MAIN OUTCOME MEASURES:
Primary outcomes were duration of diarrhoea and daily number and consistency of stools. Secondary outcomes were
duration of vomiting and fever and rate of admission to hospital. Safety and tolerance were also recorded.
571 children were allocated to intervention. Median duration of diarrhoea was significantly shorter (P<0.001) in children who received L rhamnosus strain GG (78.5 hours) and the mix of four bacterial strains (70.0 hours) than in children who received oral rehydration solution alone (115.0 hours). One day after the first probiotic administration, the daily number of stools was significantly lower (P<0.001) in children who received L rhamnosus strain GG and in those who received the probiotic mix than in the other groups. The remaining preparations did not affect primary outcomes. Secondary outcomes were similar in all groups.
Not all commercially available probiotic preparations are effective in children with acute diarrhoea. Paediatricians should choose bacterial preparations based on effectiveness data.
Peds 07: Randomized trial reports probiotic L. reuteri significantly reduces colic in newborns, compared to standard treatment; no adverse effects
Savino F, et al. Lactobacillus reuteri (American Type Culture Collection Strain 55730) versus simethicone in the treatment of infantile colic: A prospective randomized study. Pediatrics 2007;119(1):e 124-130.
In our cohort, L. reuteri improved colicky symptoms in breastfed infants within 1 week of treatment, compared with simethicone, which suggests that probiotics may have a role in the treatment of infantile colic.
Cochrane ’07: Systematic review reports promise for probiotics in children with AAD; strain and dose matter
Johnston BC, et al. Probiotics for the prevention of pediatric antibiotic-associated diarrhea. Danish Cochrane Database Syst Rev. 2007 Apr 18;(2):CD004827.
BACKGROUND: Antibiotics alter the microbial balance within the gastrointestinal tract. Probiotics may prevent antibiotic-associated diarrhea (AAD) via restoration of the gut microflora. Antibiotics are prescribed frequently in children and AAD is common in this population.
OBJECTIVES: To assess the efficacy and adverse effects of probiotics (any specified strain or dose) for the prevention of antibiotic-associated diarrhea in children. To assess adverse events associated with the use of probiotics when co-administered with antibiotics in children.
SEARCH STRATEGY: MEDLINE, EMBASE, CENTRAL, CINAHL , AMED, and the Web of Science (inception to August 2006) were searched along with specialized registers including the Cochrane IBD/FBD Review Group, CISCOM, Chalmers PedCAM Research Register and trial registries from inception to 2005. Letters were sent to authors of included trials, nutra/pharmaceutical companies, and experts in the field requesting additional information on ongoing or unpublished trials. Conference proceedings, dissertation abstracts, and reference lists from included and relevant articles were hand searched.
SELECTION CRITERIA: Randomized, parallel, controlled (placebo, active, or no treatment) trials comparing co-administered probiotics with antibiotics for the prevention of diarrhea secondary to antibiotic use in children (0 to 18 years).
DATA COLLECTION AND ANALYSIS: Methodological quality assessment and data extraction were conducted independently by two authors (BCJ, AS). Dichotomous data (incidence of diarrhea, adverse events) were combined using pooled relative risks, and continuous data (mean duration of diarrhea, mean daily stool frequency) as weighted mean differences, along with their corresponding 95% confidence intervals. Adverse events were summarized using risk difference. For overall pooled results on the incidence of diarrhea, a priori sensitivity analyses included per protocol versus intention to treat, random versus fixed effects, and methodological quality criterion. Subgroup analysis were conducted on probiotic strain, dose, definition of antibiotic-associated diarrhea, and antibiotic agent.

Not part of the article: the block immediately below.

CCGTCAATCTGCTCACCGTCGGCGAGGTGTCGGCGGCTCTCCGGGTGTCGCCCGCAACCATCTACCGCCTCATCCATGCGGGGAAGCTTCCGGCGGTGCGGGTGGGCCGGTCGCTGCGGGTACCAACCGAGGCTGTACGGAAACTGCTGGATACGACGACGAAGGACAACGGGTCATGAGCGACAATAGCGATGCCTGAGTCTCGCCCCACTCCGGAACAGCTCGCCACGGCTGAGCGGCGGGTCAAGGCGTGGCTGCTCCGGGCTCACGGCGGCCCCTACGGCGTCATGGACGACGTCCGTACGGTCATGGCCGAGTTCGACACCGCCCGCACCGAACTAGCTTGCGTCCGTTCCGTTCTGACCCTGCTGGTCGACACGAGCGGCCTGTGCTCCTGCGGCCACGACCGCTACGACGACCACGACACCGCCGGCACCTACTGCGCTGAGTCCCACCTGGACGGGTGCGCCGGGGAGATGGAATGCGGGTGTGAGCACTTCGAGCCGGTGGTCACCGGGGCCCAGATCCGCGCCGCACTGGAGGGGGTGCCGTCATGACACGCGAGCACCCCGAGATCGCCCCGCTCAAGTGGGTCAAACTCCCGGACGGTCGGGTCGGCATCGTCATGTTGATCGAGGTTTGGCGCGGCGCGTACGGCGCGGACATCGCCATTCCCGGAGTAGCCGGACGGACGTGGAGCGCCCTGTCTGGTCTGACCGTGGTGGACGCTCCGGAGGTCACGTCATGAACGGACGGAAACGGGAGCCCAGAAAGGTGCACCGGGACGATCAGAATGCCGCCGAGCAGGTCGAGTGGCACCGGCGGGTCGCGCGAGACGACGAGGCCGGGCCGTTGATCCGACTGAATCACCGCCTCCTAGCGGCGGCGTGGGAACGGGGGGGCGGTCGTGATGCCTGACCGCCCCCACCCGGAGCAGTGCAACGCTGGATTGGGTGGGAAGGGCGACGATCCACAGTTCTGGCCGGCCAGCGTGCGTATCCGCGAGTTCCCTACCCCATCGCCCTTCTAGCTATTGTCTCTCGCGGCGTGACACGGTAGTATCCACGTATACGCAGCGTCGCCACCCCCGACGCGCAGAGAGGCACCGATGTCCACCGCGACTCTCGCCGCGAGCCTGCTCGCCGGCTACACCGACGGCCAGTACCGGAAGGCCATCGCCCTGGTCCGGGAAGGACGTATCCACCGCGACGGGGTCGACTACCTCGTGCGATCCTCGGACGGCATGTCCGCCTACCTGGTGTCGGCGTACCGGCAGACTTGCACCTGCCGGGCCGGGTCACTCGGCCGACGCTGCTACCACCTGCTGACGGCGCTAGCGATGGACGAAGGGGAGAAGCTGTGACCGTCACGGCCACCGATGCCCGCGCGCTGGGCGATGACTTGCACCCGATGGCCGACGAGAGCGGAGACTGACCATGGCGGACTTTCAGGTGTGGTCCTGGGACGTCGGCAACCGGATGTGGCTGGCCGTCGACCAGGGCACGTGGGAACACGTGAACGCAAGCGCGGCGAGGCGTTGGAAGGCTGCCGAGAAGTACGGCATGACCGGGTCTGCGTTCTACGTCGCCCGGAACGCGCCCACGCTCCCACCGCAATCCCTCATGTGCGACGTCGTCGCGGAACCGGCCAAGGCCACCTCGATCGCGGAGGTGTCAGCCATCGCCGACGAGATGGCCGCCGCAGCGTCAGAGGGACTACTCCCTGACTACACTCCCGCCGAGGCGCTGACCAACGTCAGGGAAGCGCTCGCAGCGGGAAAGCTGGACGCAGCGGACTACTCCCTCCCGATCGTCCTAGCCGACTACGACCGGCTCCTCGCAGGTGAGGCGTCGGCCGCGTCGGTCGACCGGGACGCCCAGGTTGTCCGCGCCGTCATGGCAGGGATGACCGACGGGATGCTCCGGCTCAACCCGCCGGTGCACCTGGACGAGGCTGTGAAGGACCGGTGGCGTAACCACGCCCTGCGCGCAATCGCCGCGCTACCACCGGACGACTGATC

MAIN RESULTS: Ten studies met the inclusion criteria. Trials included treatment with either Lactobacilli spp., Bifidobacterium spp., Streptococcus spp., or Saccharomyces boulardii alone or in combination. Six studies used a single strain probiotic agent and four combined two probiotic strains. The per protocol analysis for 9/10 trials reporting on the incidence of diarrhea show statistically significant results favouring probiotics over active/non active controls (RR 0.49; 95% CI 0.32 to 0.74). However, intention to treat analysis showed non-significant results overall (RR 0.90; 95% CI 0.50 to 1.63). Five of ten trials monitored for adverse events (n = 647); none reported a serious adverse event.
AUTHORS’ CONCLUSIONS: Probiotics show promise for the prevention of pediatric AAD. While per protocol analysis yields treatment effect estimates that are both statistically and clinically significant, as does analysis of high quality studies, the estimate from the intention to treat analysis was not statistically significant.
Future studies should involve probiotic strains and doses with the most promising evidence (e.g., Lactobacillus GG, Lactobacillus sporogenes, Saccharomyces boulardii at 5 to 40 billion colony forming units/day). Research done to date does not permit determination of the effect of age (e.g., infant versus older children) or antibiotic duration (e.g., 5 days versus 10 days).
Future trials would benefit from a validated primary outcome measure for antibiotic-associated diarrhea that is sensitive to change and reflects what treatment effect clinicians, parents, and children consider important. The current data are promising, but it is premature to routinely recommend probiotics for the prevention of pediatric AAD.
Peds ’02: Meta-analysis reports Lactobacillus is safe and effective as a treatment for children with acute diarrhea
van Niel et al. Lactobacillus therapy for acute infectious diarrhea in children: a meta-analysis. Pediatrics. 2002;109(4):678-684.
OBJECTIVE: Childhood diarrhea accounts for substantial morbidity and mortality worldwide. Multiple studies in children have shown that Lactobacillus, administered orally, may have antidiarrheal properties. We conducted a meta-analysis of randomized, controlled studies to assess whether treatment with Lactobacillus improves clinical outcomes in children with acute infectious diarrhea.